Tobacco Asia

Volume 20, Number 1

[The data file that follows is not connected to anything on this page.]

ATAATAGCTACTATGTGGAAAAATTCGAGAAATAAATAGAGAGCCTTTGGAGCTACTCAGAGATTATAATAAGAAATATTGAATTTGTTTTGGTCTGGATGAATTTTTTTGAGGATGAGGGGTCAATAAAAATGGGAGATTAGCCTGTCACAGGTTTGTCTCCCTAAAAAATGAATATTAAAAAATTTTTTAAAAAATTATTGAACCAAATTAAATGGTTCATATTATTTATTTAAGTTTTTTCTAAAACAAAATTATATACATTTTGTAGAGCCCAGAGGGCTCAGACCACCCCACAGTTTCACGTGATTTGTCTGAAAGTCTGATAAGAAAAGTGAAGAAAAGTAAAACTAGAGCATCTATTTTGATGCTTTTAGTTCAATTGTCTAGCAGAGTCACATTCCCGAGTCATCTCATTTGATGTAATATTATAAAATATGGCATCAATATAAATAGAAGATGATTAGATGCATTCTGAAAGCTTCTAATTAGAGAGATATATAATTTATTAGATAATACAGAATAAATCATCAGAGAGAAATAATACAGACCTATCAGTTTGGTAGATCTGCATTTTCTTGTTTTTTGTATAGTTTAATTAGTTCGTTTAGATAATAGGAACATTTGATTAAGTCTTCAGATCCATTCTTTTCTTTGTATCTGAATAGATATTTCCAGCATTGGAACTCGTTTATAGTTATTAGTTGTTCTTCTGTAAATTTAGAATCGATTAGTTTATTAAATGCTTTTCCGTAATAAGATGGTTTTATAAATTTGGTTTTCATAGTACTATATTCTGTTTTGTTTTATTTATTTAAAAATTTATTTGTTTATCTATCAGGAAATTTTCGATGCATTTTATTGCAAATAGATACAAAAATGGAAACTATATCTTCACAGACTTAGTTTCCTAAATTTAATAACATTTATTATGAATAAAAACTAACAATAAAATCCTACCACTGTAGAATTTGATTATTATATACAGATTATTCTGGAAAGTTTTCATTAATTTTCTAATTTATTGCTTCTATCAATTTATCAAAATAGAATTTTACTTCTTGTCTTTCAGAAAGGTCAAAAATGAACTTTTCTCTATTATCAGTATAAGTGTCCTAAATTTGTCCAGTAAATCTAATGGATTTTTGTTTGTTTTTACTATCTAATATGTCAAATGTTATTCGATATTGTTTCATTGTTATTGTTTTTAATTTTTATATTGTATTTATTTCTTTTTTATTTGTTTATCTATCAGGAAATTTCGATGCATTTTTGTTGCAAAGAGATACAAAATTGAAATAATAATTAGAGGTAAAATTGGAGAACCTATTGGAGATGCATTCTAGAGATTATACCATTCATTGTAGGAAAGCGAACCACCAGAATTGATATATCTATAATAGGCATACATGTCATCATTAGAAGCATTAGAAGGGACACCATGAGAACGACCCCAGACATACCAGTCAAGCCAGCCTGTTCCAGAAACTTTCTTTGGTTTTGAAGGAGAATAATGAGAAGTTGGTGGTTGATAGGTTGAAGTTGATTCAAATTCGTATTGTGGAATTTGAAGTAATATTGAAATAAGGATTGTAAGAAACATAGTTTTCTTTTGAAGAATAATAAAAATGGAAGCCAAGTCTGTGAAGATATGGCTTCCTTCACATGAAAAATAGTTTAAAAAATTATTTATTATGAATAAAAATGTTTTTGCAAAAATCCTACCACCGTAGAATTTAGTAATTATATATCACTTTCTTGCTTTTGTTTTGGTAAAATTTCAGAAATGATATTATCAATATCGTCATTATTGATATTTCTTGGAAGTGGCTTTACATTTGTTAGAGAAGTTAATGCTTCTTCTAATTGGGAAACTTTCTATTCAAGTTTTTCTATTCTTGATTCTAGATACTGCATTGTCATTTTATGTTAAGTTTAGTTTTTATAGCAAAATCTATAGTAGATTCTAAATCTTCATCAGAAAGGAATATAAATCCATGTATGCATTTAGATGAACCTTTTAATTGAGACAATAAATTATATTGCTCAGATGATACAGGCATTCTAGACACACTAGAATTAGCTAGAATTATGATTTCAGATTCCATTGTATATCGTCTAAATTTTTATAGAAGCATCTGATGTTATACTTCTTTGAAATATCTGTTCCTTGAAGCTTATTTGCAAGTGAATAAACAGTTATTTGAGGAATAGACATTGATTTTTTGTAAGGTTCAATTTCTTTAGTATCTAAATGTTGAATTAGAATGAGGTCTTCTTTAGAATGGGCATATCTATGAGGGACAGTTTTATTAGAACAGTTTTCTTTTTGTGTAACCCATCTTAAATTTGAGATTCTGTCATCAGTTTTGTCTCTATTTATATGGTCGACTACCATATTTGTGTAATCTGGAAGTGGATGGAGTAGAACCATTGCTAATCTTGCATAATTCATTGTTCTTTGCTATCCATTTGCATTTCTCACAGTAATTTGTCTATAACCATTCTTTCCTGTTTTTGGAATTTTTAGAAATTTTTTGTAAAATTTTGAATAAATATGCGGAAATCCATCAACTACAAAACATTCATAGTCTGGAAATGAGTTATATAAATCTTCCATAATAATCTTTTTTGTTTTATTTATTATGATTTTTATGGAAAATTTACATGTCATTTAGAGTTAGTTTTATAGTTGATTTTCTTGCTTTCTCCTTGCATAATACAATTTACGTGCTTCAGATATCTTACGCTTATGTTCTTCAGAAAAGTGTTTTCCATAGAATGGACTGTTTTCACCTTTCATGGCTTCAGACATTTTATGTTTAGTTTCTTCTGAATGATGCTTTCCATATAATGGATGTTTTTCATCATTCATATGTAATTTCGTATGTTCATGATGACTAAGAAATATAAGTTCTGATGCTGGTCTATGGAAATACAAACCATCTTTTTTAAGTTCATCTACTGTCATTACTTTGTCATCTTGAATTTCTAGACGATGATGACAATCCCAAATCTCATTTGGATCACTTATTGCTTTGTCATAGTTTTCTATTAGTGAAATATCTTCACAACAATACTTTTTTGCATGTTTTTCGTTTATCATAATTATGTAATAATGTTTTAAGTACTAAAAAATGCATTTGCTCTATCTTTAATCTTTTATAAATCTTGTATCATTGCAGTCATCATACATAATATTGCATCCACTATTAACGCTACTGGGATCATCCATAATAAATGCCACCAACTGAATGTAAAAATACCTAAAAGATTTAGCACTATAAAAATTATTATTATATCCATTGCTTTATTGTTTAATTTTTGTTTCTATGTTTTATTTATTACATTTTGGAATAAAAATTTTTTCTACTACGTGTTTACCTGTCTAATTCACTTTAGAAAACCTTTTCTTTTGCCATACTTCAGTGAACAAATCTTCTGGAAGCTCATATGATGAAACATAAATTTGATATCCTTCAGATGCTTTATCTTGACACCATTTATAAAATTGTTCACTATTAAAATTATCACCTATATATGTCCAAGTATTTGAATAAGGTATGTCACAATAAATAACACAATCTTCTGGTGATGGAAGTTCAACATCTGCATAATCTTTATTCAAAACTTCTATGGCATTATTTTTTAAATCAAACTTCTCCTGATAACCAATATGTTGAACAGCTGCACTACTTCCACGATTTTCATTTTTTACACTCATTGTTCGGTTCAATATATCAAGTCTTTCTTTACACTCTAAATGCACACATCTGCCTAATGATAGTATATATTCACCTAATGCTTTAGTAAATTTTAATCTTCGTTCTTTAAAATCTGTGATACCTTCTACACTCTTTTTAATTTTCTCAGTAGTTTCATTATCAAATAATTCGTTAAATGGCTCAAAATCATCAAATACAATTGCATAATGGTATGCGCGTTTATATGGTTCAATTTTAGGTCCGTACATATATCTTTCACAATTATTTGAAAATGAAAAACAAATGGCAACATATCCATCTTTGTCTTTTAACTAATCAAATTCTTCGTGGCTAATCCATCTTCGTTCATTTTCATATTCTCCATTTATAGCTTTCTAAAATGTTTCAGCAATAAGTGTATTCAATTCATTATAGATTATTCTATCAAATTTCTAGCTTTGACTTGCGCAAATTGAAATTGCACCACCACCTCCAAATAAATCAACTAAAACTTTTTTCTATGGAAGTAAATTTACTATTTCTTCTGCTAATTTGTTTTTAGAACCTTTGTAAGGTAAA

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36 tobaccoasia E-CIGARETTE NEWS 电子烟新闻 UK Data Refute Nay Sayers The most recent data from the Smoking Toolkit Study, a periodic study of smoking cessation trends in England, revealed that the success rate for smokers who tried to quit in the past year had increased dramatically from 14% in 2011 to 23% in 2016. The quit rate remained steady from 2007 to 2011, then rose steadily from 2011 to 2015 and then increased dramatically over the past year. One likely reason for this spectacular increase in smoking cessation rates is that a shift in methods used for quitting may be propelling this change. Starting in 2011 and coinciding precisely with the increased quit rate was a dramatic shift away from the use of nicotine replace- ment therapy (NRT) in quit attempts and towards the use of e-cigarettes. Prior to 2011, virtually no smokers in the UK were using e-cigarettes to try to quit smoking, while approximately 30% were using NRT. By late last year, only about 10% of smokers were using NRT in quit attempts compared to about 40% using electronic cigarettes. In addition, the percentage of smokers who quit in the past year increased dramatically from only 4.6% in 2011 to 7.2% in 2014 and to 7.5% so far in 2016. Since the overall percentage of smokers making quit attempts did not change appreciably between 2011 and 2016, it appears that it is the dramatic rise in e-cigarette use that has fueled the increased rates of smoking cessation in the UK during the past five years. US New Poll Alarming A new poll out of Ohio shows that the anti-vaping groups, through their relentless campaign of deception about e-cigarettes, have completely under- mined the public's appreciation of the hazards of smoking. The poll of approximately 800 adult Ohio residents conducted by the Ohio Health Issues Poll (OHIP), which is funded by Interact for Health, revealed that only 34% reported correctly that tobacco cigarettes are more hazardous than electronic cigarettes. The majority of adults – 66% – either did not know that cigarettes are more hazardous than e-cigarettes, thought that cigarettes are no more hazardous, or actually thought that cigarettes are safer than e-cigarettes. Barely 34% believed that e-cigarettes were safer than tobacco cigarettes. Men (45%) were nearly twice as likely as women (23%) to say that e-cigarettes are safer than tobacco cigarettes. More than 5 in 10 adults ages 18-29 (55%) said e-cigarettes are safer than tobacco cigarettes. This compares with 3 in 10 adults ages 30 and older (30%) who said this. The results are troubling to say the least. The false beliefs were particularly striking among women, among whom 77% did not believe that smoking was any more dangerous than vaping, and among African Americans, among whom 81% did not believe that smoking was more hazardous than vaping. These data should serve as a wake-up call to the major anti-vaping organizations, including government health agencies such as the FDA, CDC, and state health departments, exposing their complicity in renormalizing smoking by undermining the public's appreciation of its unique hazards. Oman Full Ban on E-Cigs Oman's Public Authority for Consumer Protection (PACP) has recently banned all e-cigarette and e-shisha products. Anyone found selling the cigarettes will be slapped with a OMR 500 (US$1,300) fine. The fine will be doubled for repeat offenses. The PACP says it will intensify inspections across the country to ensure the safety of the public. Traders should remove all stock of e-cigarettes and e-hookah from shops in Oman. The move is not altogether surprising as other Gulf states have already banned the sale of e-cigarettes. "This ban came into effect as there is no scientific proof that e-cigarettes help cure addiction or are a better alternative to real traditional cigarettes," said Dr Jawad Ahmed Al Lawati, director of the department of non-communicable diseases control at the Ministry of Health. The electronic cigarette is one of the many products that smokers try to kick their tobacco addiction and e-cigarette users are now doing whatever they can to lay their hands on the devices. "I haven't had a real cigarette in three weeks and I feel a lot better. I have more energy and it is easier to breathe. I have also regained my sense of smell and taste and have no desire to smoke a real cigarette. But I just wish e-cigarettes were readily available in the Sultanate," one such user of e-cigarettes said. New UK Vaping Laws: What You Need to Know As reported by The Independent, 2015 saw e-cigarettes hit the mainstream in the UK as Britons took up vaping in record numbers. It's believed that 2.6 million adults in Britain cur- rently use e-cigarettes and the figure is rising. Yet, as their popularity increases, so too have calls for greater regulation. New rules from the EU that come into force from May 20, 2016 are set to make some big changes to how UK residents will vape. From this date, the 2001 Tobacco Products Directive will be updated so that e-cigarettes are classified as a "tobacco related product". New rules will include: Smaller refill containers There are currently no limitations on the size of refill containers, however a new maximum size of 10ml will be enforced. This means users will no longer be able to bulk buy to save money; resulting in a possible overall price increase. Weakened potency Currently the maximum strength permitted is 24 mg, this will drop to 20 mg. Smaller tanks and cartridges Cartridges will be reduced to 2ml. Child-proofing Due to the sudden popularity of vaping, there have been concerns that they could become popular with school children as smoking be- gins to appear 'cool' again. Under new EU regulation, all e-cigs and related packaging must be 'child proof'. Greater government scrutiny Manufacturers in the industry will be asked to submit to the government open, detailed and transparent information about what the prod- ucts they sell do and contain. Opens up the possibility of banning e-cigs altogether If at least three EU member states express a desire to ban e-cigarettes, it will be possible to initate processes towards banning them.